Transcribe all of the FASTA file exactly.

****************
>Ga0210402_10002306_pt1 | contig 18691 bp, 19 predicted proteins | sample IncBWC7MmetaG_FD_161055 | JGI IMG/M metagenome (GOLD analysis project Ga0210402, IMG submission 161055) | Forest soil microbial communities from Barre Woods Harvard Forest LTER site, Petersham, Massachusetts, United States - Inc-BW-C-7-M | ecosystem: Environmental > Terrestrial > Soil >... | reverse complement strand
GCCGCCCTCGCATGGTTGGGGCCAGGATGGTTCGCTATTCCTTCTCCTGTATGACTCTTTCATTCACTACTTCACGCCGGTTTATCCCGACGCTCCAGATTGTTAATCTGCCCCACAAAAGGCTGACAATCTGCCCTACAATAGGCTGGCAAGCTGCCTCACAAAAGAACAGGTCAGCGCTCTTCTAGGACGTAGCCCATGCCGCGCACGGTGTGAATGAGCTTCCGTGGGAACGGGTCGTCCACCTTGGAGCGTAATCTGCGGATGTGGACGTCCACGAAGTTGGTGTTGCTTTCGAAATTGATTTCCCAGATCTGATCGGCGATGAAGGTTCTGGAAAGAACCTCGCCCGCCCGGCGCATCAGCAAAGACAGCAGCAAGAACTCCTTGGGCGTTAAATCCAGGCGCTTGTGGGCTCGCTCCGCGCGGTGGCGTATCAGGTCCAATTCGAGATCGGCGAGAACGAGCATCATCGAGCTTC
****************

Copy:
>Ga0210402_10002306_pt1 | contig 18691 bp, 19 predicted proteins | sample IncBWC7MmetaG_FD_161055 | JGI IMG/M metagenome (GOLD analysis project Ga0210402, IMG submission 161055) | Forest soil microbial communities from Barre Woods Harvard Forest LTER site, Petersham, Massachusetts, United States - Inc-BW-C-7-M | ecosystem: Environmental > Terrestrial > Soil >... | reverse complement strand
GCCGCCCTCGCATGGTTGGGGCCAGGATGGTTCGCTATTCCTTCTCCTGTATGACTCTTTCATTCACTACTTCACGCCGGTTTATCCCGACGCTCCAGATTGTTAATCTGCCCCACAAAAGGCTGACAATCTGCCCTACAATAGGCTGGCAAGCTGCCTCACAAAAGAACAGGTCAGCGCTCTTCTAGGACGTAGCCCATGCCGCGCACGGTGTGAATGAGCTTCCGTGGGAACGGGTCGTCCACCTTGGAGCGTAATCTGCGGATGTGGACGTCCACGAAGTTGGTGTTGCTTTCGAAATTGATTTCCCAGATCTGATCGGCGATGAAGGTTCTGGAAAGAACCTCGCCCGCCCGGCGCATCAGCAAAGACAGCAGCAAGAACTCCTTGGGCGTTAAATCCAGGCGCTTGTGGGCTCGCTCCGCGCGGTGGCGTATCAGGTCCAATTCGAGATCGGCGAGAACGAGCATCATCGAGCTTC